Running Stitch

The easiest stitch, the running stitch is used for both mending and embroidery. It is also known as a straight stitch and is normally used to create the outline of an embroidery design.

Back Stitch

A thin-line stitch, the back stitch is normally used to outline a design before filling it in with another stitch. It also serves as a base to several composite stitches and is used to add fine detail to designs.

Stem Stitch

An illustration showcasing the Stem Stitch.

Another easy stitch, the stem stitch is great for beginners. It can create the outline of many embroidery stitches and can be used for curved or straight lines.

Split Stitch

An illustration showcasing the Split Stitch.

Giving the appearance of a mini-chain stitch when done repeatedly, the split stitch is a basic embroidery stitch. It is commonly used for creating delicate lines and curves. The split stitch can also be used as a fill stitch.

Satin Stitch

An illustration showcasing the Satin Stitch.

If your embroidery needs texture, use your needle and thread to create the satin stitch. This easy stitch can cover designs, such as a leaf, and leave a smooth-looking appearance. Many who embroider first create an outline using one of the straight stitches and then use the satin stitch as a fill stitch to complete the interior.

French Knot Stitch

An illustration showcasing the French Knot Stitch.

The French knot stitch looks like a knot and is used to create fine details in embroidery. It’s often used for eyes or to fill in the middle of designs or shapes that are round.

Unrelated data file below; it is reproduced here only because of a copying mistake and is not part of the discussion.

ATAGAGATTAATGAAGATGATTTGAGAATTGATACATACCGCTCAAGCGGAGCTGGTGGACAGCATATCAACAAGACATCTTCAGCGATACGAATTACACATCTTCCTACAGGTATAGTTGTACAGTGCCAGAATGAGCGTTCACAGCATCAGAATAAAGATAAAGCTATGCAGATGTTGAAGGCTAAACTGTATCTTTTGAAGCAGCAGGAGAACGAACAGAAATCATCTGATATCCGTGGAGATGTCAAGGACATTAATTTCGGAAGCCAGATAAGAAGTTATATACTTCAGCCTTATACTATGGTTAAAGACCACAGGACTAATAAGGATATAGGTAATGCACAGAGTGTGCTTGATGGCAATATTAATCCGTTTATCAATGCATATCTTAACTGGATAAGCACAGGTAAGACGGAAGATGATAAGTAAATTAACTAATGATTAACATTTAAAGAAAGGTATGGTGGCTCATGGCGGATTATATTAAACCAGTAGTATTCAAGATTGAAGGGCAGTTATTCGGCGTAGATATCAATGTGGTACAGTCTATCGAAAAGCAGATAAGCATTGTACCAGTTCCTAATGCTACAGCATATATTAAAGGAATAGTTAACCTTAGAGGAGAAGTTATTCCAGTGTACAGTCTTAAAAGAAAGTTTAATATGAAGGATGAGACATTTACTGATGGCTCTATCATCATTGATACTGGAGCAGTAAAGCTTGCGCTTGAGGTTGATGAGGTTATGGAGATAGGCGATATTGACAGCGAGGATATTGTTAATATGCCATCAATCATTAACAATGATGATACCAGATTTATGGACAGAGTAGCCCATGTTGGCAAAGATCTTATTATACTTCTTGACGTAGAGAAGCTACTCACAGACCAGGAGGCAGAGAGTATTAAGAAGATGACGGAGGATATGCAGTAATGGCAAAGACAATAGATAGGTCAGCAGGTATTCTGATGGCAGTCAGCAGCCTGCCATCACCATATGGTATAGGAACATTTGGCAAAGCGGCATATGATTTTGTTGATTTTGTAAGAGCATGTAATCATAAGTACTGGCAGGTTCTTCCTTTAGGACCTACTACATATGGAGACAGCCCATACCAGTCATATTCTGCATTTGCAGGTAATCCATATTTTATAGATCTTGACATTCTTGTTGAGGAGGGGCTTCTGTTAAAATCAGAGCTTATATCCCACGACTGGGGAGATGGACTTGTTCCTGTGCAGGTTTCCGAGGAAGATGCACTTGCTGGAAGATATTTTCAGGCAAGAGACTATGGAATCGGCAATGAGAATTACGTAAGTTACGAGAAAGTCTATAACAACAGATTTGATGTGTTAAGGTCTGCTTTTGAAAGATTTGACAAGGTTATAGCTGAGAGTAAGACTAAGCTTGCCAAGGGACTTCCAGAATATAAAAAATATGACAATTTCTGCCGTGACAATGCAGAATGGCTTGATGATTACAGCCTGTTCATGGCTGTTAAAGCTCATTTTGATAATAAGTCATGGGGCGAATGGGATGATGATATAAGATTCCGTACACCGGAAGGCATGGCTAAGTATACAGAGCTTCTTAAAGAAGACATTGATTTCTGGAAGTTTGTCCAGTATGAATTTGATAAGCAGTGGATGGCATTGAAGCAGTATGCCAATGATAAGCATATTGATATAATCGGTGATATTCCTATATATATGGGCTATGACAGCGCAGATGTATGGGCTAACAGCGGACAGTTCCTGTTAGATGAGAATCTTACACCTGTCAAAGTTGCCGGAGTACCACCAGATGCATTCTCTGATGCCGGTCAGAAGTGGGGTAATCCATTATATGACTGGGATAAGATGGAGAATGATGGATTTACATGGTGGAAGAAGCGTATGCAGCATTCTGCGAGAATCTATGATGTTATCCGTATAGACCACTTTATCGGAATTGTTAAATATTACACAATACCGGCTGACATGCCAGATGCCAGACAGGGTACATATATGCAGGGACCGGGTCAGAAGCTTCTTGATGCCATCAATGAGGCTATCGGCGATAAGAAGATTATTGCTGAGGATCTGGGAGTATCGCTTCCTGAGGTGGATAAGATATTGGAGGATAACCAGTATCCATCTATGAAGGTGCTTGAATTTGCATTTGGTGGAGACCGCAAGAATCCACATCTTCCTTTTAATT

Chain Stitch

An illustration showcasing the Chain Stitch.

Creating a chain-like pattern, the chain stitch is a basic technique and uses a series of looped stitches. This can be used for both curved or straight lines.

Feather Stitch

A very attractive stitch, the feather stitch is also known as the single coral stitch. It’s easy and looks very nice when done well.

Lazy Daisy Stitch

An illustration showcasing the Lazy Daisy Stitch.

Used to make petals or other floral designs, the lazy daisy stitch is made by completing a few steps. First, you make a loop and then add a small stitch at the end of the loop. When making several of these, it creates the look of a daisy flower.

Herringbone Stitch

An illustration showcasing the Herringbone Stitch.

Also known as the catch stitch or plaited stitch, the herringbone stitch is used in embroidery as well as in hemming garments. Consider drawing parallel lines to ensure even spacing.

Seed Stitch

The seed stitch is considered a running stitch. It’s also known as a rice grain stitch and is done by creating a running stitch in one direction to fill in a design.

Fly Stitch

Creating a look similar to a flying bird, the fly stitch is made by creating several stitches in a row to look like flying birds. The process is similar to making a detached chain stitch, but it’s made into a “v” shape instead of a petal.

Detached Chain Stitch

Another simple way to make flower petals and leaves, the detached chain stitch is also known as the single chain stitch. It’s similar to the chain stitch, but only has one link.

Couching Stitch

The couching stitch is a little trickier because it uses two strands of thread at the same time. One thread is on the surface of the fabric and the other holds it in place by using tacking stitches.

Woven Wheel Stitch

Also known as the woven rose stitch, the woven wheel stitch is lovely. It may look complicated, but it’s just made by first creating a star of stitches with your needle and thread and then working the thread through to form a flower.

Blanket Stitch

An illustration showcasing the Blanket Stitch.

Used to make a border or decorative edge, the blanket stitch can be used as a decorative frame. It can also be used on the sides of a fabric hem. Variation can be added by changing the length and distance of the stitches.